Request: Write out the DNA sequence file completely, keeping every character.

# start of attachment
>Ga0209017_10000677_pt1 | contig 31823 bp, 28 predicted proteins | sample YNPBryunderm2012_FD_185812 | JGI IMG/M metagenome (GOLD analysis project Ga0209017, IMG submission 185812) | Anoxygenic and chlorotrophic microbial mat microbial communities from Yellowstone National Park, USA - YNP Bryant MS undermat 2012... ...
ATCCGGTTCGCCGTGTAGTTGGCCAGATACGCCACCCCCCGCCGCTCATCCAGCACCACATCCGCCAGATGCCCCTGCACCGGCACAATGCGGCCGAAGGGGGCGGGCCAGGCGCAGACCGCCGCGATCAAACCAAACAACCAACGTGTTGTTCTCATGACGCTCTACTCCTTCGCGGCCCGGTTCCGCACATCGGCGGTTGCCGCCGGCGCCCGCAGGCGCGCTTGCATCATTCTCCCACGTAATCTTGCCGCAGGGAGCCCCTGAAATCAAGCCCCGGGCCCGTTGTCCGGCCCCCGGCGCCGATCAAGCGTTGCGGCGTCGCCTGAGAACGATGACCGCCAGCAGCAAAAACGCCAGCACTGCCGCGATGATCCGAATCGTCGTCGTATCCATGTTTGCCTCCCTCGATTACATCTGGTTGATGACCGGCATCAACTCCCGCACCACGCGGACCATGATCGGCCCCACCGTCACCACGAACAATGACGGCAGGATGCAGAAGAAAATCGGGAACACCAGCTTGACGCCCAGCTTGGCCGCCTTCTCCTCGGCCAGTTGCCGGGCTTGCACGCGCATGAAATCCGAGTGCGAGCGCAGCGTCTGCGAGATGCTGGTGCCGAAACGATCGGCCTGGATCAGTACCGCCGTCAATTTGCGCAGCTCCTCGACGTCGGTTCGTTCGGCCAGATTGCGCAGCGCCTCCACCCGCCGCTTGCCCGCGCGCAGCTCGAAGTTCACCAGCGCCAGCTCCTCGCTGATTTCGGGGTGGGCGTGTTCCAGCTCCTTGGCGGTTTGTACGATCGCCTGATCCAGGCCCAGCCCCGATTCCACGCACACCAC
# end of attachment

>Ga0209017_10000677_pt1 | contig 31823 bp, 28 predicted proteins | sample YNPBryunderm2012_FD_185812 | JGI IMG/M metagenome (GOLD analysis project Ga0209017, IMG submission 185812) | Anoxygenic and chlorotrophic microbial mat microbial communities from Yellowstone National Park, USA - YNP Bryant MS undermat 2012... ...
ATCCGGTTCGCCGTGTAGTTGGCCAGATACGCCACCCCCCGCCGCTCATCCAGCACCACATCCGCCAGATGCCCCTGCACCGGCACAATGCGGCCGAAGGGGGCGGGCCAGGCGCAGACCGCCGCGATCAAACCAAACAACCAACGTGTTGTTCTCATGACGCTCTACTCCTTCGCGGCCCGGTTCCGCACATCGGCGGTTGCCGCCGGCGCCCGCAGGCGCGCTTGCATCATTCTCCCACGTAATCTTGCCGCAGGGAGCCCCTGAAATCAAGCCCCGGGCCCGTTGTCCGGCCCCCGGCGCCGATCAAGCGTTGCGGCGTCGCCTGAGAACGATGACCGCCAGCAGCAAAAACGCCAGCACTGCCGCGATGATCCGAATCGTCGTCGTATCCATGTTTGCCTCCCTCGATTACATCTGGTTGATGACCGGCATCAACTCCCGCACCACGCGGACCATGATCGGCCCCACCGTCACCACGAACAATGACGGCAGGATGCAGAAGAAAATCGGGAACACCAGCTTGACGCCCAGCTTGGCCGCCTTCTCCTCGGCCAGTTGCCGGGCTTGCACGCGCATGAAATCCGAGTGCGAGCGCAGCGTCTGCGAGATGCTGGTGCCGAAACGATCGGCCTGGATCAGTACCGCCGTCAATTTGCGCAGCTCCTCGACGTCGGTTCGTTCGGCCAGATTGCGCAGCGCCTCCACCCGCCGCTTGCCCGCGCGCAGCTCGAAGTTCACCAGCGCCAGCTCCTCGCTGATTTCGGGGTGGGCGTGTTCCAGCTCCTTGGCGGTTTGTACGATCGCCTGATCCAGGCCCAGCCCCGATTCCACGCACACCAC